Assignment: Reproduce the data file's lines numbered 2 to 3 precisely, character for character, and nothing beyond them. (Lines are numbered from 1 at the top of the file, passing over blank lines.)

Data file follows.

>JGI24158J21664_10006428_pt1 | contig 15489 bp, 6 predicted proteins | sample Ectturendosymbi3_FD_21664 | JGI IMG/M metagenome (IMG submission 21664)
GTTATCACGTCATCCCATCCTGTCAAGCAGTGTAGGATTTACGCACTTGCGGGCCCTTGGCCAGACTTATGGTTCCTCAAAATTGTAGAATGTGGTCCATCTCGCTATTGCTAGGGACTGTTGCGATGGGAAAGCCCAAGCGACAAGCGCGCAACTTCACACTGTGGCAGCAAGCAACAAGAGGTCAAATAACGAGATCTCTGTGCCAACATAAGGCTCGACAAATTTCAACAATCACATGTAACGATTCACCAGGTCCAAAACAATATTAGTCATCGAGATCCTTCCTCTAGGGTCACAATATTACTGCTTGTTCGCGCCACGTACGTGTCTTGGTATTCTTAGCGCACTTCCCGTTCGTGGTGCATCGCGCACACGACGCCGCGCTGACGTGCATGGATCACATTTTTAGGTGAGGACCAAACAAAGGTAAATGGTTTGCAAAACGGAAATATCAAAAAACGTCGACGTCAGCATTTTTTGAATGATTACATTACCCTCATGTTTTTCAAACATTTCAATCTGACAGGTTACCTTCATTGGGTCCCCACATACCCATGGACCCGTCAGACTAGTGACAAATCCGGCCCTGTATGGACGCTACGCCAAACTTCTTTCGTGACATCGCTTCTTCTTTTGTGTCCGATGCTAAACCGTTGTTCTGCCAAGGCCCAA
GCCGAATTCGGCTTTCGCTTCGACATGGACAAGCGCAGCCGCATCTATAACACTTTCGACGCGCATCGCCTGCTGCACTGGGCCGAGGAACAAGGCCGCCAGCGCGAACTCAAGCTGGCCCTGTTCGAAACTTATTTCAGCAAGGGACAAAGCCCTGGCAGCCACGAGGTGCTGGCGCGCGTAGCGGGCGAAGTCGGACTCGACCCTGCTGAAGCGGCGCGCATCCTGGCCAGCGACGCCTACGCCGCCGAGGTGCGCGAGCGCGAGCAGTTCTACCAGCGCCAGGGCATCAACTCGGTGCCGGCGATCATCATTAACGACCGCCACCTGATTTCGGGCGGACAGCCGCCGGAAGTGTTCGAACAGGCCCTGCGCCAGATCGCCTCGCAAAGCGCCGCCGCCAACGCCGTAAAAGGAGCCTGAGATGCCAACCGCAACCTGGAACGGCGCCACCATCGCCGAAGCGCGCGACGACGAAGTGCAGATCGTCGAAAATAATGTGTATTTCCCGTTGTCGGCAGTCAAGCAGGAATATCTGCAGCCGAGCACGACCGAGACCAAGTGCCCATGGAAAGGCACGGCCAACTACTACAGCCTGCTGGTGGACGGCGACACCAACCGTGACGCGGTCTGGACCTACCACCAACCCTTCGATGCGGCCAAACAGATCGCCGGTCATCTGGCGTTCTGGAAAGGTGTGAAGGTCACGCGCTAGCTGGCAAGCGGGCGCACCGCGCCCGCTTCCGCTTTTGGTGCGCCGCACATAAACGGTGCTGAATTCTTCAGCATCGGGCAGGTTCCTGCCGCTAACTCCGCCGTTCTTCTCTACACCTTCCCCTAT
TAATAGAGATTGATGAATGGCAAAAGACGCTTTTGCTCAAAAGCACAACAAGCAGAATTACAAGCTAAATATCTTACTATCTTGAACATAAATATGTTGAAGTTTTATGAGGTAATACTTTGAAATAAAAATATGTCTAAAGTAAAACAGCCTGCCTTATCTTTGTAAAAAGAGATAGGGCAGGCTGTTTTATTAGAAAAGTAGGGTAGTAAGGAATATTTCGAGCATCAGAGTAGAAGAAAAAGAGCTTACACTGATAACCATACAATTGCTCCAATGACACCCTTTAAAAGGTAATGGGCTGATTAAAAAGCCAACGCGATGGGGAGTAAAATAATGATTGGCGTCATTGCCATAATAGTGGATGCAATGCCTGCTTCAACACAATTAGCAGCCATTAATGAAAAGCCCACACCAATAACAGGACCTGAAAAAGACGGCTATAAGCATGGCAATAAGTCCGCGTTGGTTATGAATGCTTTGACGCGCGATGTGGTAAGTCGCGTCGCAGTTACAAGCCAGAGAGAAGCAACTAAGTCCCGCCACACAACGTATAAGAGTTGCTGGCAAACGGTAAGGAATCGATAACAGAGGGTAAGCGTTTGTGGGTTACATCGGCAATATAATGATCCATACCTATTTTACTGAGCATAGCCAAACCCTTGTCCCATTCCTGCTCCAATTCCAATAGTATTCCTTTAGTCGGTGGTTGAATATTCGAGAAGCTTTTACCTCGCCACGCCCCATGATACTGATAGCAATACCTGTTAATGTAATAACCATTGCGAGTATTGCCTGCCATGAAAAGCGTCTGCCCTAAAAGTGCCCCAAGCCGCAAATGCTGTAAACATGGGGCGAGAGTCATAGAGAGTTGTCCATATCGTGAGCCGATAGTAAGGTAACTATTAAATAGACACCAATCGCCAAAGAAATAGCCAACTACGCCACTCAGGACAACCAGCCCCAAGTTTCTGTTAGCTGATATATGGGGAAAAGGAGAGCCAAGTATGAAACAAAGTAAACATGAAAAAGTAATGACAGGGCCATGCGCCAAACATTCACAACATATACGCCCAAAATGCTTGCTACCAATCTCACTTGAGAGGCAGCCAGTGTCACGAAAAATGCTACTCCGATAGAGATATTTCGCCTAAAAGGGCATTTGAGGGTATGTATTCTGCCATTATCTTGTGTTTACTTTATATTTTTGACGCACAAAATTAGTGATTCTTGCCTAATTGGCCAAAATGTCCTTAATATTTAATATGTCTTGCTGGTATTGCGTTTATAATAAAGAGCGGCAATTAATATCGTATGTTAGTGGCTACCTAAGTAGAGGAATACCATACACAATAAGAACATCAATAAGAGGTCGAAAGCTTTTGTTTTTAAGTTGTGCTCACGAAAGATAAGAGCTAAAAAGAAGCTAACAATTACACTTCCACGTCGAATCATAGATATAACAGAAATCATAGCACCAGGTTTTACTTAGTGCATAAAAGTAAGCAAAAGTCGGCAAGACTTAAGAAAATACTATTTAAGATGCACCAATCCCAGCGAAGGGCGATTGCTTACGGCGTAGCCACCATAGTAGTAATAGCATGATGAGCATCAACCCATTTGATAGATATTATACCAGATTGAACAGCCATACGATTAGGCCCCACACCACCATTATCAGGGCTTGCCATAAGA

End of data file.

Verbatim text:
GTTATCACGTCATCCCATCCTGTCAAGCAGTGTAGGATTTACGCACTTGCGGGCCCTTGGCCAGACTTATGGTTCCTCAAAATTGTAGAATGTGGTCCATCTCGCTATTGCTAGGGACTGTTGCGATGGGAAAGCCCAAGCGACAAGCGCGCAACTTCACACTGTGGCAGCAAGCAACAAGAGGTCAAATAACGAGATCTCTGTGCCAACATAAGGCTCGACAAATTTCAACAATCACATGTAACGATTCACCAGGTCCAAAACAATATTAGTCATCGAGATCCTTCCTCTAGGGTCACAATATTACTGCTTGTTCGCGCCACGTACGTGTCTTGGTATTCTTAGCGCACTTCCCGTTCGTGGTGCATCGCGCACACGACGCCGCGCTGACGTGCATGGATCACATTTTTAGGTGAGGACCAAACAAAGGTAAATGGTTTGCAAAACGGAAATATCAAAAAACGTCGACGTCAGCATTTTTTGAATGATTACATTACCCTCATGTTTTTCAAACATTTCAATCTGACAGGTTACCTTCATTGGGTCCCCACATACCCATGGACCCGTCAGACTAGTGACAAATCCGGCCCTGTATGGACGCTACGCCAAACTTCTTTCGTGACATCGCTTCTTCTTTTGTGTCCGATGCTAAACCGTTGTTCTGCCAAGGCCCAA
GCCGAATTCGGCTTTCGCTTCGACATGGACAAGCGCAGCCGCATCTATAACACTTTCGACGCGCATCGCCTGCTGCACTGGGCCGAGGAACAAGGCCGCCAGCGCGAACTCAAGCTGGCCCTGTTCGAAACTTATTTCAGCAAGGGACAAAGCCCTGGCAGCCACGAGGTGCTGGCGCGCGTAGCGGGCGAAGTCGGACTCGACCCTGCTGAAGCGGCGCGCATCCTGGCCAGCGACGCCTACGCCGCCGAGGTGCGCGAGCGCGAGCAGTTCTACCAGCGCCAGGGCATCAACTCGGTGCCGGCGATCATCATTAACGACCGCCACCTGATTTCGGGCGGACAGCCGCCGGAAGTGTTCGAACAGGCCCTGCGCCAGATCGCCTCGCAAAGCGCCGCCGCCAACGCCGTAAAAGGAGCCTGAGATGCCAACCGCAACCTGGAACGGCGCCACCATCGCCGAAGCGCGCGACGACGAAGTGCAGATCGTCGAAAATAATGTGTATTTCCCGTTGTCGGCAGTCAAGCAGGAATATCTGCAGCCGAGCACGACCGAGACCAAGTGCCCATGGAAAGGCACGGCCAACTACTACAGCCTGCTGGTGGACGGCGACACCAACCGTGACGCGGTCTGGACCTACCACCAACCCTTCGATGCGGCCAAACAGATCGCCGGTCATCTGGCGTTCTGGAAAGGTGTGAAGGTCACGCGCTAGCTGGCAAGCGGGCGCACCGCGCCCGCTTCCGCTTTTGGTGCGCCGCACATAAACGGTGCTGAATTCTTCAGCATCGGGCAGGTTCCTGCCGCTAACTCCGCCGTTCTTCTCTACACCTTCCCCTAT